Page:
The sensory part is easy. We’ve got five: sight, smell, sound, touch, and taste. Noticing these is a simple listing task. Sit in the place you want to describe (or close your eyes and imagine it), and spend a fixed amount of time on each sense, listing what you notice on a piece of paper. The result will be a meaningless collection of detail, but isolating each sense will help you notice what you need to.
The next step is to select and arrange the details on your list. First, determine the dominant impression you want to make. For example, if you want to convey a sense of tension, you might want to skip the smell of baking cookies that you genuinely noticed but doesn’t go with your goal. Cross out some things, add others.
These two preliminary steps are mostly mechanical, however, and won’t get you all the way to fantastic. The only way to get there is to step outside yourself and get to know the reader. You must be aware of the reader’s expectations, and play with that. These are the right “stranger’s eyes,” not the alien’s or the blind pal’s. Begin by asking yourself, what does the reader already know about this place? What doesn’t she?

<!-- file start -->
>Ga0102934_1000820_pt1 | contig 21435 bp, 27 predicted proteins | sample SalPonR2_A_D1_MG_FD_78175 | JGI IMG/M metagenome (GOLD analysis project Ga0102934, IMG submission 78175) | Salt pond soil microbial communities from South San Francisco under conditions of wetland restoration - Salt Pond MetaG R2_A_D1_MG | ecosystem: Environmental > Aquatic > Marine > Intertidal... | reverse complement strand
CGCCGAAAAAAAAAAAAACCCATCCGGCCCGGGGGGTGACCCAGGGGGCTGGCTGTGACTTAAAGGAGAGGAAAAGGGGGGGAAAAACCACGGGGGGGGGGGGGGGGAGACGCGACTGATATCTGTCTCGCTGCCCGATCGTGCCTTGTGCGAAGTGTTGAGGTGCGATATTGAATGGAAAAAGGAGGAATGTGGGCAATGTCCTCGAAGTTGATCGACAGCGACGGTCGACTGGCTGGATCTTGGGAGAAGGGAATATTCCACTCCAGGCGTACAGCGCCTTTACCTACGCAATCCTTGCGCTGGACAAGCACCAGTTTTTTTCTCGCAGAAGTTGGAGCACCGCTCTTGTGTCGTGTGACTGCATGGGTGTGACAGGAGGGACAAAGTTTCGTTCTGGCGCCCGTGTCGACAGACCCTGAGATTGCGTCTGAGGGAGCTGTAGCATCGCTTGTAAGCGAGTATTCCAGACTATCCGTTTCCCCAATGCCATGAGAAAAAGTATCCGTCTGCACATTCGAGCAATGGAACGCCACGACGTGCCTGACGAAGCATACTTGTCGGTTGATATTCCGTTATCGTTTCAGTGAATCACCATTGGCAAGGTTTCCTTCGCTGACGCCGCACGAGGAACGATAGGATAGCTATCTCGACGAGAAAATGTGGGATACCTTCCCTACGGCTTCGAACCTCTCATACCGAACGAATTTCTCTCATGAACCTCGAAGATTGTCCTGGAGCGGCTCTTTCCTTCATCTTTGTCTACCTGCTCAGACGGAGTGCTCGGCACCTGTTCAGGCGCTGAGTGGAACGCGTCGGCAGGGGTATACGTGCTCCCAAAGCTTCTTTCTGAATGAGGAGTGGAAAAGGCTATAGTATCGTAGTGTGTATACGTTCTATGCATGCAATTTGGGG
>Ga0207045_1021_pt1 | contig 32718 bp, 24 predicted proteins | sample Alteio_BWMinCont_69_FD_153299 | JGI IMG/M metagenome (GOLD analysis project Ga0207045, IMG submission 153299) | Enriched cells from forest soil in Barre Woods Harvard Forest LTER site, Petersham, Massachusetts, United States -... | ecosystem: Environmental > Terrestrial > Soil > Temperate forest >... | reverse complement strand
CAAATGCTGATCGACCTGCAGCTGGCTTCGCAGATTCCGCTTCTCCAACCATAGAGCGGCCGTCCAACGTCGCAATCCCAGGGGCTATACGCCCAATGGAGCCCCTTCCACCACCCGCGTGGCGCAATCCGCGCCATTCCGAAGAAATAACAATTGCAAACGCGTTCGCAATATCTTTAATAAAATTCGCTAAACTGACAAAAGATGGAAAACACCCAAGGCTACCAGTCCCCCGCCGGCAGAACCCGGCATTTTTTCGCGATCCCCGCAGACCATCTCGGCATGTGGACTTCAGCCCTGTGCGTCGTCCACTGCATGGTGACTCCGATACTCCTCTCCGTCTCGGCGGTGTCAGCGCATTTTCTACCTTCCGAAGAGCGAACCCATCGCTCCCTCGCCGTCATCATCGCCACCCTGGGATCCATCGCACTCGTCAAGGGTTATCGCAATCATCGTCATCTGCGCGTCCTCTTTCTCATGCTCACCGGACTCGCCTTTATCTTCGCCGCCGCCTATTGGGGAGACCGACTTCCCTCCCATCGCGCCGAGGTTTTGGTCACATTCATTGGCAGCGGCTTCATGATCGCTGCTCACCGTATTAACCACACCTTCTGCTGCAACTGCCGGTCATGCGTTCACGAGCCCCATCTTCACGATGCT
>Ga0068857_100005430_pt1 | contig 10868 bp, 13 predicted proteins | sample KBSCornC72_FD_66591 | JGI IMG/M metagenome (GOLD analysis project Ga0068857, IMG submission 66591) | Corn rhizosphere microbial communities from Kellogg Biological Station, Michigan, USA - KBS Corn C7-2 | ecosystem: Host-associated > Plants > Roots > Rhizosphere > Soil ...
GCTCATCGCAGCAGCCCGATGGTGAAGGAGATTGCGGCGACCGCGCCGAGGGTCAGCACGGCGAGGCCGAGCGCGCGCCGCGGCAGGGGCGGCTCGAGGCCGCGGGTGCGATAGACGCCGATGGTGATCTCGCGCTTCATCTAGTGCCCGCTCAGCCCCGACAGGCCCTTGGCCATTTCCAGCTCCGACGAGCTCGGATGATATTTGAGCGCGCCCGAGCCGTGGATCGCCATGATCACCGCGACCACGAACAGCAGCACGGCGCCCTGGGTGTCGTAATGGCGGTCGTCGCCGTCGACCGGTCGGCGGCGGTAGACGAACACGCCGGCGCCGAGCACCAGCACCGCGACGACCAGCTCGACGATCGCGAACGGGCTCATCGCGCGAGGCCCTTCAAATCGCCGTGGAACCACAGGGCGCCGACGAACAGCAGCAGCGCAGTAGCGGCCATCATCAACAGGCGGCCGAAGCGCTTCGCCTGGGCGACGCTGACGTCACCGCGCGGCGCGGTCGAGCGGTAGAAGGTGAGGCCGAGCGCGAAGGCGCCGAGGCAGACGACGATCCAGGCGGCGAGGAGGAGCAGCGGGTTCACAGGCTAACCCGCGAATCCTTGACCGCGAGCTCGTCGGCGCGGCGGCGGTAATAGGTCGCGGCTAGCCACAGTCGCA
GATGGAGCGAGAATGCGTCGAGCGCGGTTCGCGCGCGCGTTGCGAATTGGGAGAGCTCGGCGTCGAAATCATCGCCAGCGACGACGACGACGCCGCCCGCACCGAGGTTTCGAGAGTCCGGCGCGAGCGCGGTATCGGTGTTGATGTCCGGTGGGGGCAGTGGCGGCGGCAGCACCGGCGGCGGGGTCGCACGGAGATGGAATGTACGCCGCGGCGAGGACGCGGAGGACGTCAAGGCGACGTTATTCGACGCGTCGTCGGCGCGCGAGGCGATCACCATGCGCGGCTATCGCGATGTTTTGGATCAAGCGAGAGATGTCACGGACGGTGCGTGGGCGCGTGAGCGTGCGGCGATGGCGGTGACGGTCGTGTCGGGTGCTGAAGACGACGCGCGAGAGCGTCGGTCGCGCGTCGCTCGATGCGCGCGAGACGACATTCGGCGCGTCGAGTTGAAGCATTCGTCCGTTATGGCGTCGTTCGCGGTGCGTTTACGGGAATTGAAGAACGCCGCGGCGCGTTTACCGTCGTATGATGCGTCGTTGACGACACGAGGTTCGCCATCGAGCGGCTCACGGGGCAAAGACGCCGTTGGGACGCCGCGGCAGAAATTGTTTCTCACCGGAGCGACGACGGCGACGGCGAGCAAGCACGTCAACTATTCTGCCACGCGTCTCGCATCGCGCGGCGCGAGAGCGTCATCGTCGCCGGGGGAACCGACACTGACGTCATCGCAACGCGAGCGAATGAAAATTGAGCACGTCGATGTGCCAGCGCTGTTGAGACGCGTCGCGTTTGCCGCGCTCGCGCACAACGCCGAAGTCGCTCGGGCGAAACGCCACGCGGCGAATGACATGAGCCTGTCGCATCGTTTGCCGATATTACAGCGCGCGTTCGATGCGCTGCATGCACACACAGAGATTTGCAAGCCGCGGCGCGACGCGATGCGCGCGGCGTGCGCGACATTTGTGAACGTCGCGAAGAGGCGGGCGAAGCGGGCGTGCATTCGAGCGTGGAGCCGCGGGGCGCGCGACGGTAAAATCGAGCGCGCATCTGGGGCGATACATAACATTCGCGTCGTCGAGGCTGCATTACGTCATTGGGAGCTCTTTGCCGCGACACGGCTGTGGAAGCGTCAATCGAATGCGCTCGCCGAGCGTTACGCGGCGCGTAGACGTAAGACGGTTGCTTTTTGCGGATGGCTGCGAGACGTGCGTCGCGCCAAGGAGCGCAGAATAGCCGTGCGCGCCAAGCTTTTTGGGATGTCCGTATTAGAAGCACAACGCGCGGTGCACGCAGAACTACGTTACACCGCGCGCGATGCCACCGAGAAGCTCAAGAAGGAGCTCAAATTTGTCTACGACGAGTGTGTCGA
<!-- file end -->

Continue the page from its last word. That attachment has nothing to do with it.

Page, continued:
One of the most difficult places to write about is the Caribbean, because people have so many expectations of it. Say so much as the word and immediately it conjures up palm trees, sandy beaches, and clear blue waters: clichés. One of the pieces I make my students read early is “The Caribbean, By a Nose,” a wonderful short piece by Jerry V. Haines. Haines does a good job of recognizing the reader’s expectations about palm trees and the like, and arranges his piece around unexpected details like trash fires and jitney exhaust. It’s a good lesson in “I bet you didn’t know” writing.
Ultimately, however, the best way to get to know the reader is to become one yourself. Reading about the Caribbean or Miami is a real hoot for me sometimes. I love it how Miami, for example, is always somehow Miami Beach. The pastel art deco hotels of Ocean Drive, the Miami Vice vision of the city, so predominate the global imagination that it’s as if the rest of the city doesn’t exist. In truth, Miami Beach is a separate city, and a small one at that. Reading about it, however, creates a really productive impulse in me to tell you what it’s really like, and that corrective desire can be awakening.